What to Eat during Seasons According To Traditional Chinese Medicine

Traditional Chinese Medicine – Eating With the Season 

eating the season

Eating according to the prevailing season is a system which came into existence thousands of years ago, and is still used throughout the world. Chinese medicine is more comprehensive than a simple list of medicines and their recipes use herbs and naturally found elements. Traditional Chinese Medicine focuses on prevention more than cure. This is why tips for food intake are a prominent part of the system. Finding the correct foods which correlate with the season is important.

Which seasons does Traditional Chinese Medicine have?

Like contemporary times, the primary focus of Traditional Chinese Medicine is on the four common seasons namely summer, autumn, winter and fall. Different elements are associated with each of the seasons in Traditional Chinese Medicine. Additionally, tips for reaping the most benefits of each season can also be derived from Traditional Chinese Medicine.

 

The ancient system of medicine proposed by the Chinese is constantly changing to better suit the modern times. For this reason, it is seen that food from endangered species is often substituted with other naturally found substances which can provide the same results. Traditional Chinese Medicine even describes which emotions are associated with every season and which foods should be eaten in each season.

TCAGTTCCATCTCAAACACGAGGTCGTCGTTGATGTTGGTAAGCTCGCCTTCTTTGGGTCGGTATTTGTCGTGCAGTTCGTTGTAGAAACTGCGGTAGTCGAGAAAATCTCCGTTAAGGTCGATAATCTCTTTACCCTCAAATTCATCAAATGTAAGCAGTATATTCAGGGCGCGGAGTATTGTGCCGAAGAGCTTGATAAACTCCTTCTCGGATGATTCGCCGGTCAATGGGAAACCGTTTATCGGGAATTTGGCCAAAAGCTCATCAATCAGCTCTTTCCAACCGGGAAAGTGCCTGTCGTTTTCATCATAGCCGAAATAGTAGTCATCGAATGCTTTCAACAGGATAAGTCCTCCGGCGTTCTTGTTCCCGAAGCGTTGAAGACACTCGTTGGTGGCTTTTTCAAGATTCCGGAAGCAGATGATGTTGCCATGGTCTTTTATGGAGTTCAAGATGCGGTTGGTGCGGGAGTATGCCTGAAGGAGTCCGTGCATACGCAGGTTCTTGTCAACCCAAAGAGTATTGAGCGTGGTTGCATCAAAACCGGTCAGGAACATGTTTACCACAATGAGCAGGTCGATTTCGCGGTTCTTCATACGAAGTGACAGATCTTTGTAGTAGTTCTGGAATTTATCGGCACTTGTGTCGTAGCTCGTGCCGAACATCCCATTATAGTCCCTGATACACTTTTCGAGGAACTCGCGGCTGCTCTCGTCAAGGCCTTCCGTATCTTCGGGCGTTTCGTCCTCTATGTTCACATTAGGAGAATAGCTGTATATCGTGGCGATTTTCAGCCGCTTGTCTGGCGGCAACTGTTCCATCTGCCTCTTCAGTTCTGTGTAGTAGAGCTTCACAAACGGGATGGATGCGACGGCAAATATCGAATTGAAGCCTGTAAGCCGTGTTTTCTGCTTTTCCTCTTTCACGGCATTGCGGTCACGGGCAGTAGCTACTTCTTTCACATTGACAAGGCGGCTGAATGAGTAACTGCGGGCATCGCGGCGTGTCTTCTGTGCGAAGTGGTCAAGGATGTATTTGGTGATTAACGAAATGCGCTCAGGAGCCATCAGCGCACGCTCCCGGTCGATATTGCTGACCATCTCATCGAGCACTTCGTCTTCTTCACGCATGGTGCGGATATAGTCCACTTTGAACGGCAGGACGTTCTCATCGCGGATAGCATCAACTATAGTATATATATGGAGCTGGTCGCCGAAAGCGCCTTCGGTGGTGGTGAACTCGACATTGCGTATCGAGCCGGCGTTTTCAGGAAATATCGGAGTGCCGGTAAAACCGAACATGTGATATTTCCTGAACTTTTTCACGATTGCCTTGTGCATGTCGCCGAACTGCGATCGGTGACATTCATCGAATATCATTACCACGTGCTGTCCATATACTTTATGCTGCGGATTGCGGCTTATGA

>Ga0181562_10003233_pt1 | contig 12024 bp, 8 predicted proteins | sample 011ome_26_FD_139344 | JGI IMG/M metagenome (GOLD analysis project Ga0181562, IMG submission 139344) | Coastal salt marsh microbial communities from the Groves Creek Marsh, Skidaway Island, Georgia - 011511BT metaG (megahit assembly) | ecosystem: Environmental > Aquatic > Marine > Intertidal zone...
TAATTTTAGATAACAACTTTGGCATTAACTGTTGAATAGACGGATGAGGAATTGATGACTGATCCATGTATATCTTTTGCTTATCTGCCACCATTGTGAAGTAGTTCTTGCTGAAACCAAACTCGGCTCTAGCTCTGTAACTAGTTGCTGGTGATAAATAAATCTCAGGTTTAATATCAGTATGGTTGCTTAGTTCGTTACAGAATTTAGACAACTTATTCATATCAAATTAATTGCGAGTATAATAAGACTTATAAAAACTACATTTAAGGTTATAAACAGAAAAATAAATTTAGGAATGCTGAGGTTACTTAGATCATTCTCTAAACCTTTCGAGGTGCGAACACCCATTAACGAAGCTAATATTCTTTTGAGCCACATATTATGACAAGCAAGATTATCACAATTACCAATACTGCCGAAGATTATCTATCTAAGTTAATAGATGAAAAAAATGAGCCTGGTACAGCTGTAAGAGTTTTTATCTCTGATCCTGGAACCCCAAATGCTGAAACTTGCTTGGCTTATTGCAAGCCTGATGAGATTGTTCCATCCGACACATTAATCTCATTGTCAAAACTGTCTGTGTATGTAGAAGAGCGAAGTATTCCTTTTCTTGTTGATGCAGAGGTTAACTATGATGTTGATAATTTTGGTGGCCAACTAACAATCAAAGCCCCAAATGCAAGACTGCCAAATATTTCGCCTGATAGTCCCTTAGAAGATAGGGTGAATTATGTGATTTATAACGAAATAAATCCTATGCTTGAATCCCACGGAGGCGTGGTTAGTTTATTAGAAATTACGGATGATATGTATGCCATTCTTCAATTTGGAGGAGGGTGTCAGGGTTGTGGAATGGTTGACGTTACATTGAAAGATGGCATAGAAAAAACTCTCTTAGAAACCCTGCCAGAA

Summer

Plants are a major part of the proposed summer season diet according to Traditional Chinese Medicine. It is believed that excessive sweating can decrease heart-qi, which results in irritability and even insomnia. This is why naturally sour and salty flavours are suggested in the summer. Foods to keep the body cool and balanced are recommended including tomatoes, water melons, wax gourd, lotus roots and even strawberries.

Spring

Spring is the season of rejuvenation in Traditional Chinese Medicine. Health problems, however, are a valid concern in spring. Traditional Chinese Medicine, there, recommends the intake of foods which can replenish qi including wheat, dates, spinach, bamboo shoots and Chinese yam.

Winter

Since winter is associated with energy conservation and hibernation, Traditional Chinese Medicine recommends the intake of foods which are high in fat and protein in the winter season. This includes meats like mutton, beef and duck meat. Mushrooms, leeks, yams and dates are also recommended because these are all foods rich in energy.

Autumn

Traditional Chinese Medicine recognises that the body needs to prepare to adjust to the changing season. Since autumn is generally associated with dry weather, Traditional Chinese Medicine recommends the intake of foods which can help produce lubricating effects. These include pears, lily bulbs, pineapples and lemon.

It is also suggested that the intake of pungent flavours like ginger and onion is minimised as they can have adverse effects in autumn.

To learn more about Traditional Chinese Medicine in Sydney, contact Rodd Sanchez Acupuncture Sydney

 

DISCLAIMER

The information and reference materials contained here are intended solely for the general information of the reader. It is not to be used for treatment purposes, but rather for discussion with the patient’s own physician. The information presented here is not intended to diagnose health problems or to take the place of professional medical care.